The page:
Remarks of the Executive Director at the 21st Annual Meeting of the Asia-Pacific Parliamentary Forum in Vladivostok
Ladies and Gentlemen,
Thank you for inviting me to the 21 st Annual Meeting of the Asia-Pacific Parliamentary Forum in Vladivostok.
I am glad to have the opportunity to discuss the challenges of drugs, crime and terrorism in the Asia-Pacific region within the framework of peace and security.
Parliamentarians have a vital role to play in helping to build peace and security in the region, as well as formulating the legislation necessary to support these processes.
Your work is particularly valuable in the area of drugs and crime, which is constantly evolving.
Today, illicit drugs and crime have grown in size and scope. They represent considerable threats to states and to entire regions.
Where once these problems required local strategies, they now require a global and cross-disciplinary response that recognizes the multifaceted nature of crime.
The Asia and Pacific region is not an exception. Throughout this vast area, countries continue to face corruption, criminal violence, and drug addiction.
Our discussion also arrives at an important moment for the region.
Myanmar is offering fresh engagement with the international community on a range of important issues.
The willingness to engage extends to confronting the issues of illicit drugs, as well as organized crime.
One of the central problems is illicit drugs. Myanmar remains Southeast Asia's largest illicit poppy-growing country and the world's second largest, after Afghanistan.
The country accounts for 21 per cent of global poppy cultivation and 14 per cent of global opium production.
According to UNODC's South-East Asia opium survey, Myanmar's opium poppy cultivation rose by 17 per cent in 2012.
Use of amphetamine-type stimulants is also on the rise across the region. In 2011, nearly 123 million methamphetamine pills were seized in a total of nine countries in East and South-East Asia.
Injecting drug use is also an increasing concern in East and South-East Asia, with an estimated 3.9 million drug users injecting mostly opioids and methamphetamine.
Of these injecting drug users many are HIV positive and there are high prevalence rates among some countries.
We must stem the flow of illicit drugs to aid drug users, but a balanced approach also needs to be taken.
This means focusing on evidence-based treatment, including for HIV/AIDS, and care for people suffering from drug dependence.
It is essential to move from compulsory to voluntary-based treatment and to offer specific support for those using stimulants.
Prevention, treatment, rehabilitation, and reintegration must all be offered to drug users in line with international standards and human rights.
Alternative livelihoods must also be offered to those cultivating poppies. If farmers are to change their lives, they must be given the long term assistance of the international community.
Corruption is another issue faced in the Asia and Pacific region. These activities undermine social and economic development, and weaken institutions.
Environmental crime is also linked to corruption in the region.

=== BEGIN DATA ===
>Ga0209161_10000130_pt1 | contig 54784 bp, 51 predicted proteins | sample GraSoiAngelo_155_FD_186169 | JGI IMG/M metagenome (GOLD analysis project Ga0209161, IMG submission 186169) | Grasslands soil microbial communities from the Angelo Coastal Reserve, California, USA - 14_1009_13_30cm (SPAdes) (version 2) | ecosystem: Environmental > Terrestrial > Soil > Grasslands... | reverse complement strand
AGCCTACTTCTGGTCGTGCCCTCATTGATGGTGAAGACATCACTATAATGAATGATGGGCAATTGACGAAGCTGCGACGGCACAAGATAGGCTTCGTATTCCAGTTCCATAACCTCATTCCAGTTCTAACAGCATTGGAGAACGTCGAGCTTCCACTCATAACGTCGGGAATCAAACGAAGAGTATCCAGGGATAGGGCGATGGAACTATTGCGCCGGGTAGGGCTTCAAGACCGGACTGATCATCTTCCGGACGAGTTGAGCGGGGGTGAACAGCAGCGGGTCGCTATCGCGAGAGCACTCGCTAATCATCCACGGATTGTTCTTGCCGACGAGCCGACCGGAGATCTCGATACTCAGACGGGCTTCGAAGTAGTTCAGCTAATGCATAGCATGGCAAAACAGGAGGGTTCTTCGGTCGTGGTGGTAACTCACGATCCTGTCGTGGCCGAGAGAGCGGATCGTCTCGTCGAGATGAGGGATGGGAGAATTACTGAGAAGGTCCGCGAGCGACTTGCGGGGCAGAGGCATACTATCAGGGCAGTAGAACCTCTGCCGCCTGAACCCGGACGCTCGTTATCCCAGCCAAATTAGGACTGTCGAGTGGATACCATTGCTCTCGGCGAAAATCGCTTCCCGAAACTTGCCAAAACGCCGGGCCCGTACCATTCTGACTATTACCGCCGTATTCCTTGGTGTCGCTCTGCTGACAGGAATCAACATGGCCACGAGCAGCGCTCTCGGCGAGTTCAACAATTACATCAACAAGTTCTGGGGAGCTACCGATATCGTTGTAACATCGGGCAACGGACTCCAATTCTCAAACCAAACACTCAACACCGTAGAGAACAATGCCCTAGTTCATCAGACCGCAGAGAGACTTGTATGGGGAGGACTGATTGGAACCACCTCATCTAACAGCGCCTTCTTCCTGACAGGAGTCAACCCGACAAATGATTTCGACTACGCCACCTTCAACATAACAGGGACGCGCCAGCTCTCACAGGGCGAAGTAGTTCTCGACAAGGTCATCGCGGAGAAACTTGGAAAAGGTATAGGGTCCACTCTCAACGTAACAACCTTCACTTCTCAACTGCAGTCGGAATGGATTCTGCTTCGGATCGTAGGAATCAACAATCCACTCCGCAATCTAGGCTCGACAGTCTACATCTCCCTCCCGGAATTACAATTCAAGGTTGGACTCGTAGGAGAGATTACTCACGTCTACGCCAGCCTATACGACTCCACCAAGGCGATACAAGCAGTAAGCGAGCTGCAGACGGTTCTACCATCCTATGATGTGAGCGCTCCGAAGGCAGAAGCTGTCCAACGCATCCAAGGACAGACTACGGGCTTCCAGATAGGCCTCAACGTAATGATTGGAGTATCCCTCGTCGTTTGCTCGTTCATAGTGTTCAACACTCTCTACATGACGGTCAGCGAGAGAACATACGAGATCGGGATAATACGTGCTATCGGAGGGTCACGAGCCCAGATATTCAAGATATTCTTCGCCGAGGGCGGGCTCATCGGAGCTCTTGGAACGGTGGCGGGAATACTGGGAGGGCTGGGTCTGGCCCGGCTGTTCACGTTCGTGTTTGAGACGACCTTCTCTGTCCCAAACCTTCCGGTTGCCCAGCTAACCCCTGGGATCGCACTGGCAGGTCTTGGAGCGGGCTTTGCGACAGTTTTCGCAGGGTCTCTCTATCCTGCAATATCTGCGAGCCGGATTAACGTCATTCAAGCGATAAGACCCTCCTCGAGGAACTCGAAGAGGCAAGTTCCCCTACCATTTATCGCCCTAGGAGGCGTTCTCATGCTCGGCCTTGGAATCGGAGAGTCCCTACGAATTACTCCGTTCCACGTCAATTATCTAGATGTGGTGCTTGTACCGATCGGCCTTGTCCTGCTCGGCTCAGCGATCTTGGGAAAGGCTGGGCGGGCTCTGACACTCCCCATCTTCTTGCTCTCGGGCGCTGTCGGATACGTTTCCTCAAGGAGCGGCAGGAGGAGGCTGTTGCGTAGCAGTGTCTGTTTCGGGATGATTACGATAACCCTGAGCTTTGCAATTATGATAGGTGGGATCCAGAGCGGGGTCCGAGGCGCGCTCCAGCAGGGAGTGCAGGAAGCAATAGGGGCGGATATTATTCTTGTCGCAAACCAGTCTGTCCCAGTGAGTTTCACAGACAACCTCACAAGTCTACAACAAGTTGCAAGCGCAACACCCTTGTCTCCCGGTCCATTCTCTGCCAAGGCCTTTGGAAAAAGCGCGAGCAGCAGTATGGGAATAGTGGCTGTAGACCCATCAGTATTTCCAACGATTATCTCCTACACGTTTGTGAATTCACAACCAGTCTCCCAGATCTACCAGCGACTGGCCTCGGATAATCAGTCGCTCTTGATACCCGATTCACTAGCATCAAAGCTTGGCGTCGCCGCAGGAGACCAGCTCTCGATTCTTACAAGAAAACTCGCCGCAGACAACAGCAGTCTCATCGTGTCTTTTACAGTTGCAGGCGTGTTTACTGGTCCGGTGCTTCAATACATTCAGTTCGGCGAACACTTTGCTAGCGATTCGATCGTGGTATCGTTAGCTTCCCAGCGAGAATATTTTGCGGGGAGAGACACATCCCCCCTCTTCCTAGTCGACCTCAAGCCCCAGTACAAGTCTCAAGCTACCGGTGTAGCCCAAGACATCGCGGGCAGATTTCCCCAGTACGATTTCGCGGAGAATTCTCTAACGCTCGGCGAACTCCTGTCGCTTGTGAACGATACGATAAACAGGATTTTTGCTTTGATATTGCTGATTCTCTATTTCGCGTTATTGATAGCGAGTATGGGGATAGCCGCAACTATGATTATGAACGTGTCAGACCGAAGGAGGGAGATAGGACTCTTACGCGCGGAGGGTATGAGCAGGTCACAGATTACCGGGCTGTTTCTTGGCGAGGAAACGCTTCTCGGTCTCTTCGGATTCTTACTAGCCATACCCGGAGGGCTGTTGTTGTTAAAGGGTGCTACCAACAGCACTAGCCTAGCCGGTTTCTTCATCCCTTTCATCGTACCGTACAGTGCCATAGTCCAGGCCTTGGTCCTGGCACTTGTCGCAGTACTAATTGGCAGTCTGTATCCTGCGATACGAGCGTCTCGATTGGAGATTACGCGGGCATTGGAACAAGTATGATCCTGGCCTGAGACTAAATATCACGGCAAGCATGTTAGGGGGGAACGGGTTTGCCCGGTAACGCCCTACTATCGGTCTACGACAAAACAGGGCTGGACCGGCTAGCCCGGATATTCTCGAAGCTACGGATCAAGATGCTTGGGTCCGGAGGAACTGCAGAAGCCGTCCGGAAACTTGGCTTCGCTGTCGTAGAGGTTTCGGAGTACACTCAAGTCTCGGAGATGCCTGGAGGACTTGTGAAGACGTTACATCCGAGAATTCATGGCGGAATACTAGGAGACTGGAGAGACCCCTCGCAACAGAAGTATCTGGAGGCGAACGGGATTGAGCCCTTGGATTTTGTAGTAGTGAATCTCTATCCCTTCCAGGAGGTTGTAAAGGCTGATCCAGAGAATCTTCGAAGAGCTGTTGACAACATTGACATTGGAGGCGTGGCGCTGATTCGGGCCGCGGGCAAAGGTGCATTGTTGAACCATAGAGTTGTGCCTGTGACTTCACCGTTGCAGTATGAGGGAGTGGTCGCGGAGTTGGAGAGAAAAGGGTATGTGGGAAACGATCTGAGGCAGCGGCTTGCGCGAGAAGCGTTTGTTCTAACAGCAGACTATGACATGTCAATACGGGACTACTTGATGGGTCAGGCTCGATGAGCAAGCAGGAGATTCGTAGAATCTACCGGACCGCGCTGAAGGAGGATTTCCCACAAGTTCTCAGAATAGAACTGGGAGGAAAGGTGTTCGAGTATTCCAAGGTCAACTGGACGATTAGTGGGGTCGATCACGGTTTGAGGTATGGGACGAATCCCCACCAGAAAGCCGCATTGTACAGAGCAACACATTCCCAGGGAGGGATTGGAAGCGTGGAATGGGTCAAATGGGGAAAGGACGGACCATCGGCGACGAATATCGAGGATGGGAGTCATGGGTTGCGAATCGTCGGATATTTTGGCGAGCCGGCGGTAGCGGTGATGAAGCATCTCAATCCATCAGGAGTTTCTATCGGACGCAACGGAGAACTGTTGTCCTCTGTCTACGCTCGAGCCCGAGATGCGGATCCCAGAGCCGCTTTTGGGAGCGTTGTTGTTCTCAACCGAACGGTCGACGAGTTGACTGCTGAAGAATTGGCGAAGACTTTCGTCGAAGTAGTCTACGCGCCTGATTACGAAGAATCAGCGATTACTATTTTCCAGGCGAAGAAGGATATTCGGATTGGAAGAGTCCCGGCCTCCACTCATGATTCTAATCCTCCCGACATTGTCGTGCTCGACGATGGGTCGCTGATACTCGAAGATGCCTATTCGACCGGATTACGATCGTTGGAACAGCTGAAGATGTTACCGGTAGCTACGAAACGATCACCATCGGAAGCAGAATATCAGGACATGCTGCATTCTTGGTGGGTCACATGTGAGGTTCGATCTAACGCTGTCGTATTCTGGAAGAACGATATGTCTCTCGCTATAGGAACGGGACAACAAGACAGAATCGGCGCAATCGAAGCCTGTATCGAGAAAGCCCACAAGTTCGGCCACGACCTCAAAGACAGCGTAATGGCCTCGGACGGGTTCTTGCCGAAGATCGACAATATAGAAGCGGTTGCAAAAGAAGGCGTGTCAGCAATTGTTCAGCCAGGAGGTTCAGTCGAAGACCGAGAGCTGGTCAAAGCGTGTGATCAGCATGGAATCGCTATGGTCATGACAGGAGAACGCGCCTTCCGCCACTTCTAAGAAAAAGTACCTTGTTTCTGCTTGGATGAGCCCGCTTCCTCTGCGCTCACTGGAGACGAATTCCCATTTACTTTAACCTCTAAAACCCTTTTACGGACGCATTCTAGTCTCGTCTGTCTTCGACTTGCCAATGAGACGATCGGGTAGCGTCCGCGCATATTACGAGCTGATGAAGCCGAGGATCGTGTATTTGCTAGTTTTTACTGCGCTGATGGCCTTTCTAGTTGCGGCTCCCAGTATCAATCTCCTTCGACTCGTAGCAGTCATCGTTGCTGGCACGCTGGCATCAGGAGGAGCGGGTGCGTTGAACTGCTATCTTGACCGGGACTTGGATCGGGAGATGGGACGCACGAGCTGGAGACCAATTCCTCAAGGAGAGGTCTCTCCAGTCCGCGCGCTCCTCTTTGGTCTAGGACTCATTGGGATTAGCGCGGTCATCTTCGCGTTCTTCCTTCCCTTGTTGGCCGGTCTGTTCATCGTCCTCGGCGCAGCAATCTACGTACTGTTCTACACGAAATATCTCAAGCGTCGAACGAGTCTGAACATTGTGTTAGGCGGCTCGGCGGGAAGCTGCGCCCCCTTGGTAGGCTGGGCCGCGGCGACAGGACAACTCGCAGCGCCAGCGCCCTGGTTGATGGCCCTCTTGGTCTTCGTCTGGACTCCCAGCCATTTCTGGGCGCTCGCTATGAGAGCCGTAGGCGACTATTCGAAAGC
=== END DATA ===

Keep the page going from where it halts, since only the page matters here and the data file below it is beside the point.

Illicit logging and timber trafficked from South East Asia into Europe, and other destinations, is estimated to be worth around US$3.5 billion a year.
UNODC is working hard to support countries in their fight against this damaging crime.
Human trafficking and child sex tourism in the Mekong region are also a major concern. It is estimated that hundreds of thousands of people are trafficked each year in this region.
Aside from drugs and crime, terrorism also poses a serious threat to the international community and has claimed the lives of many innocent people around the world.
Given the complexity and transnational nature of the threat, it is particularly appropriate to offer a coordinated international response.
Every nation needs to establish an effective criminal justice system to detect, investigate and prosecute terrorist activities in order to deny terrorists safe havens.
While many states in the Asia Pacific Parliamentary Forum have already taken steps to become a party to the universal legal instruments against terrorism and modify national legislation, more remains to be done.
UNODC, with its regional counter-terrorism experts operating in field offices in Southeast and Central Asia and Latin America, is ready to assist.
UNODC's overall strategic response to drugs, crime and terrorism has been threefold:
- Promote greater integration among our regional and thematic programmes;
- Create strong inter-agency partnerships to help the UN system deliver as One; and
- Generate the necessary political commitment at the local, regional and international levels to ensure that our activities are delivered effectively and efficiently on the ground.
Key to helping us achieve these aims is the UN Task Force on Transnational organized Crime created by the UN Secretary-General last year and which UNODC co-chairs.
Ladies and Gentlemen,
If we are to succeed against drugs, crime and terrorism, we need to go still further.
I encourage you to take the necessary measures at all levels to advance international security as a prerequisite tool for the development and promotion of peace and stability.
The international and regional must be closely connected to the local and national.
We must work harder to understand the nature of the threats ranged against us.
True success will only come with improvements in the quality of the information available to us, as well as firm commitments from all involved to share this information.
This means delivering in the areas of training, networking, and joint operations, among many others.
Every one of these activities is essential, if we are to prevent gaps appearing between our agreed strategic aims and the tactics that deliver those goals in the field.